1. Lawsuit Claims Baby Was Decapitated During Delivery at Mercy Sometimes, the news can be tragic. That was certainly the case in this report from Creve Coeur Patch. According to a 10-count complaint filed in St. Louis County Circuit Court, a local couple claimed that doctors involved with the delivery of their baby coerced them into a vaginal delivery against their wishes and then hid the fact that their baby had been decapitated during the delivery process. The same story, posted on Florissant Patch (Florissant Couple Files Lawsuit, Claims Baby Was Decapitated in Delivery), also ranked among the most read stories in Missouri Patch. - - - - - 2. What Time is Tonight’s Obama v. Romney Presidential Debate? Patch has gone all-in this …
Wednesday, September 26, 2012
The new decongestant Zephrex-D should be in St. Louis pharmacies this year. It's gaining support from drug task force agents because it can't be converted into meth. Here's how it works.
A new decongestant set to hit St. Louis area pharmacies in November is gaining support from drug agents in the fight against methamphetamine. (Read Previous Story: Zephrex-D: Meth-Busting Decongestant in St. Louis Pharmacies This Year) As previously reportedly by Patch, authorities say meth makers purchase popular allergy medications and extract the pseudoephedrine from them. "You can take a pseudoephedrine pill and the first thing you do is try and extract as much pure pseudoephedrine as possible and step two, you convert that pure pseudoephedrine into methamphetamine," Paul Hemings, with Highland Pharmaceuticals, tells Patch. In November, Highland Pharmaceuticials is unveiling a new decongestant, Zephrex-D, that Hemings said prevents …
Friday, May 4, 2012
Police officer spotted meth ingredients inside a Maryland Heights man's car during a traffic stop.
A Maryland Heights man was indicted Friday by St. Charles County grand jury for attempting to make methampetamine. Matthew R. Smith, 30, of the 11800 block of Gay Glen in Maryland Heights, is charged with attempting to make methamphetamine, possession of a controlled substance and use of drug paraphernalia. During a Jan. 3 traffic stop, a St. Charles Police patrolman saw that Smith had some items used to make meth. A search found deconstructed cold packs, muriatic acid, sodium hydrochloride and an improvised smoking pipe, according to a St. Charles County Drug Task Force report. The report said a field test on a substance was positive for methamphetamine. For more on related articles, see: Woman Charged After Having Multiple Meth Labs in …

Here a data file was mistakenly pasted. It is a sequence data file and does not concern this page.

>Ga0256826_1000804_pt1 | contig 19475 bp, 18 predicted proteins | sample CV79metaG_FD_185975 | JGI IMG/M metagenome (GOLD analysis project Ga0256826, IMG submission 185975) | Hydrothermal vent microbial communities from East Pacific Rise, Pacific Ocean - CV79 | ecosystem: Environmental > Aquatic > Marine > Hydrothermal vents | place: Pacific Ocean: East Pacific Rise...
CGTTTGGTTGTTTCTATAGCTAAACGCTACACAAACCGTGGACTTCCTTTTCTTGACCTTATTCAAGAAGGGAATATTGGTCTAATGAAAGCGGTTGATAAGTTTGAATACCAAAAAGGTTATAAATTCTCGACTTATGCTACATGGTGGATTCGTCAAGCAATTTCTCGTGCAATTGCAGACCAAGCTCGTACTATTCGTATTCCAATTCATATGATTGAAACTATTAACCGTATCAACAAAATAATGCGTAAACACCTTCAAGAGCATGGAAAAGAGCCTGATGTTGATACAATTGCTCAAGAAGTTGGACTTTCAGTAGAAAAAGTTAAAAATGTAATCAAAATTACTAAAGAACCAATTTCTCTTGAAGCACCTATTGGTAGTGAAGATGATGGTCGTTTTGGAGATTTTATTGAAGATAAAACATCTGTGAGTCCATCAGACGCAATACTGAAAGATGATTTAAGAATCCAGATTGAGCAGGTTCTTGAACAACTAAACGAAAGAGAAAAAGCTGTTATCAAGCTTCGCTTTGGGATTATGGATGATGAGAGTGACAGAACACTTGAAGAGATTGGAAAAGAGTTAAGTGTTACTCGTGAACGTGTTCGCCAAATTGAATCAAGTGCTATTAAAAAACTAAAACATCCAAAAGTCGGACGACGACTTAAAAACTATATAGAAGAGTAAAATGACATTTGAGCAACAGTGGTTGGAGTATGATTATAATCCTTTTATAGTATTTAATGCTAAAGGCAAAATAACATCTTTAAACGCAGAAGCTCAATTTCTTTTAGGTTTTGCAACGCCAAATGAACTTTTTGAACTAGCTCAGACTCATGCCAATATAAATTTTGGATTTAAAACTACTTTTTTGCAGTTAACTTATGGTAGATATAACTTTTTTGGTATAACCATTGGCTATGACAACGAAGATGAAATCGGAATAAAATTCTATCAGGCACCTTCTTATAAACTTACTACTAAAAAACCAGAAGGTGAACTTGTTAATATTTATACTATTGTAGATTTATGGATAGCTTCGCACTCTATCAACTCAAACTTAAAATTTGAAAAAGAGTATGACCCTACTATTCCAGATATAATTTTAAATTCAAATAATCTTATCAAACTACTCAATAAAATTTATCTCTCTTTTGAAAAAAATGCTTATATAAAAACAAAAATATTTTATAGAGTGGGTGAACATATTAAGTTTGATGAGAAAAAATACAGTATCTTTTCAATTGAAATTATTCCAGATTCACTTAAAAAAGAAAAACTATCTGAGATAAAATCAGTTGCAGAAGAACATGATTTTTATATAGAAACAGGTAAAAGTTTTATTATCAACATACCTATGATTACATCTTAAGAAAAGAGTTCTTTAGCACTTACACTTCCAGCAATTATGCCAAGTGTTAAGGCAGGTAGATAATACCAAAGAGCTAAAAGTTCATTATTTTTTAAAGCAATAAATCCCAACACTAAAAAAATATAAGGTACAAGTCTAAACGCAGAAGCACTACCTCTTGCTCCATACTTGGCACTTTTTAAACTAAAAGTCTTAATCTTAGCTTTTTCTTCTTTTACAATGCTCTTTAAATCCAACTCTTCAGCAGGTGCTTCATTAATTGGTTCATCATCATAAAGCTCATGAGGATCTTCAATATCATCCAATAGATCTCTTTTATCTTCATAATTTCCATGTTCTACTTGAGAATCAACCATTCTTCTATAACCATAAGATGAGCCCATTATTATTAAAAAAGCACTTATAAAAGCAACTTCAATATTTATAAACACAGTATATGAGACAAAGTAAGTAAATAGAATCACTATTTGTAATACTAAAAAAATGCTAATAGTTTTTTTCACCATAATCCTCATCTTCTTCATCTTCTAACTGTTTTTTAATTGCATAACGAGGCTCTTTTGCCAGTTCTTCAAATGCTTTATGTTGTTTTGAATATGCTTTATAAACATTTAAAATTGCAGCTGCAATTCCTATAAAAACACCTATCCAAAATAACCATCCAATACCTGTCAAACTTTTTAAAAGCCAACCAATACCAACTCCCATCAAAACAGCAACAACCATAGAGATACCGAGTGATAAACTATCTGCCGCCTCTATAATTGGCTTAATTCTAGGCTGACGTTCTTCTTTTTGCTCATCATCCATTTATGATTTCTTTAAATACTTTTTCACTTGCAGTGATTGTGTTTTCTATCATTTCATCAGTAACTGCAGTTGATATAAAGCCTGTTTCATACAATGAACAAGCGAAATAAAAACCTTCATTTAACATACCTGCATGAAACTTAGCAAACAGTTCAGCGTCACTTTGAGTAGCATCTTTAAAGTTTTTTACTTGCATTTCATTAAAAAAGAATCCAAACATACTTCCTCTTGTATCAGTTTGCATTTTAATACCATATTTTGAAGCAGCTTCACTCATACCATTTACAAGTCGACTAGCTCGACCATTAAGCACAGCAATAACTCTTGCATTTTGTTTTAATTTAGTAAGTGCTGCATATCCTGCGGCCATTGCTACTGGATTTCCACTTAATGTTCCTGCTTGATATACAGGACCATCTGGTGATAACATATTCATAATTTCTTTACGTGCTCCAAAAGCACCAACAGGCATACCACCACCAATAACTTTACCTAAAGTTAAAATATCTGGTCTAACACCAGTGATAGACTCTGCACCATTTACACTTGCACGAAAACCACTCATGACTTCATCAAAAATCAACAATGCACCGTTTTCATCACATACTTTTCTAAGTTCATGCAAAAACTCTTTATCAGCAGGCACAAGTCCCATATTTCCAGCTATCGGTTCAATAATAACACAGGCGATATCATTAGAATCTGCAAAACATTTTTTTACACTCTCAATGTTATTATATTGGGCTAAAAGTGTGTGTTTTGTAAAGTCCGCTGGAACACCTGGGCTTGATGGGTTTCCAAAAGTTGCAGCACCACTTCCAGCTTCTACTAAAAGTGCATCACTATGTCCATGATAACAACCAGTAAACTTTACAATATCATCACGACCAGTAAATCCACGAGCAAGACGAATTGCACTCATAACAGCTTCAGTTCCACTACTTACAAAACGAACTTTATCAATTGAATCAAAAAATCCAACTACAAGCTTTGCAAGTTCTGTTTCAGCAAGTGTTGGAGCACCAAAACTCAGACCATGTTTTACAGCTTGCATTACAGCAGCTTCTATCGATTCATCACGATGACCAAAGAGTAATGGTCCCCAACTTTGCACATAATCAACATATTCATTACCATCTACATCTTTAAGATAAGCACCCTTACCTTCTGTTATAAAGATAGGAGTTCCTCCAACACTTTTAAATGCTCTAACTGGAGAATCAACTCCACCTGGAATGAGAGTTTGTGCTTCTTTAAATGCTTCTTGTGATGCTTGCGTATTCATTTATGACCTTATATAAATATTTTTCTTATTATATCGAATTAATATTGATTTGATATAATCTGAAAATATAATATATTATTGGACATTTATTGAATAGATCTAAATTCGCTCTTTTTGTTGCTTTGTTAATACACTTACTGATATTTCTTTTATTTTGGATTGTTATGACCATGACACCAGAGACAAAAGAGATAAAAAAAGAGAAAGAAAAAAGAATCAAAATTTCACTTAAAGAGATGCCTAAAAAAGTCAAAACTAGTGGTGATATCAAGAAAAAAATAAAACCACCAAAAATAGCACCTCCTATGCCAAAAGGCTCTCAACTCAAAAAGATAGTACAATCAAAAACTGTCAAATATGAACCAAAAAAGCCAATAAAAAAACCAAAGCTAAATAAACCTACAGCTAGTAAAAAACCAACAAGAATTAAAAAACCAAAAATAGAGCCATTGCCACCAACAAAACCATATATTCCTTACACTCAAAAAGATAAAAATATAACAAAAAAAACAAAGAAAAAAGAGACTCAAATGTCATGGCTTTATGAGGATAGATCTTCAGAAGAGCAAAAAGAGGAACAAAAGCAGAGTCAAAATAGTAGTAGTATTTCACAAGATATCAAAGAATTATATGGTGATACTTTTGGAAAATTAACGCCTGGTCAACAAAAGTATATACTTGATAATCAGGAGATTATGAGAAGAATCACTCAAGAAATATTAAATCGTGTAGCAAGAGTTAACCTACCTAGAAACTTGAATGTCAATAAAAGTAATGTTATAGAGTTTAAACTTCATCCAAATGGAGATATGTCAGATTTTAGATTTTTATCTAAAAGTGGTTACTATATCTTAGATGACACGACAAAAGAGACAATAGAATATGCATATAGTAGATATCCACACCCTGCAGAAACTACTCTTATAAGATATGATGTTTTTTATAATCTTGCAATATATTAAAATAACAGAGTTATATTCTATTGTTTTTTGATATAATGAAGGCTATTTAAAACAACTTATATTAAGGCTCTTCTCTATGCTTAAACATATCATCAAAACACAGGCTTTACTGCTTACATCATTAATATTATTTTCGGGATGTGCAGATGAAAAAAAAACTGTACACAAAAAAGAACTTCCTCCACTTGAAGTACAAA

Thursday, April 26, 2012
If you ask the president of the Missouri Narcotics Association whose been tracking meth down for more than 15 years, the answer is "Yes."
Franklin County Sheriff's Department Sergeant Jason Grellner makes finding meth his mission. He's the President of the Missouri Narcotics Association and the Unit Commander of the Franklin County Narcotics Unit which works in conjunction with the St. Louis County Drug Task Force. Grellner said meth started appearing in the St. Louis area in 1996, 20 years after the FDA changed the drug pseudoephedrine—a decongestant that is also the key ingredient for making meth—from a prescription drug to an over-the-counter product. The FDA made that change in 1976. "Missouri has been the leader in meth labs for over a decade. 2010 was the only year we weren't ranked number one, Tennessee took us over and we were back as number one in 2011," Grellner …
Monday, October 31, 2011
"St. Louis Post-Dispatch" reported cold medicines, which can be used to make meth, grew 59 percent in Maryland Heights.
More people are buying cold medicines which have a potential to be used in creating meth. St. Louis Post-Dispatch reported pseudoephedrine drug sales grew by 59 percent in Maryland Heights. The article states also the cold medicine sale surge happened in St. Charles and Chesterfield. Walgreens spokesman Robert Elfinger told the news site that the sale increase was due to law abiding citizens, while Franklin Sheriff County Department's Sgt. Jason Grellner said the increase is due to meth chemists. If Grellner is right, meth isn't the only problem drug facing Maryland Heights. The St. Louis County Police held a forum in June at Pattonville High School to inform residents about a growing heroin problem. Police have seen several on the …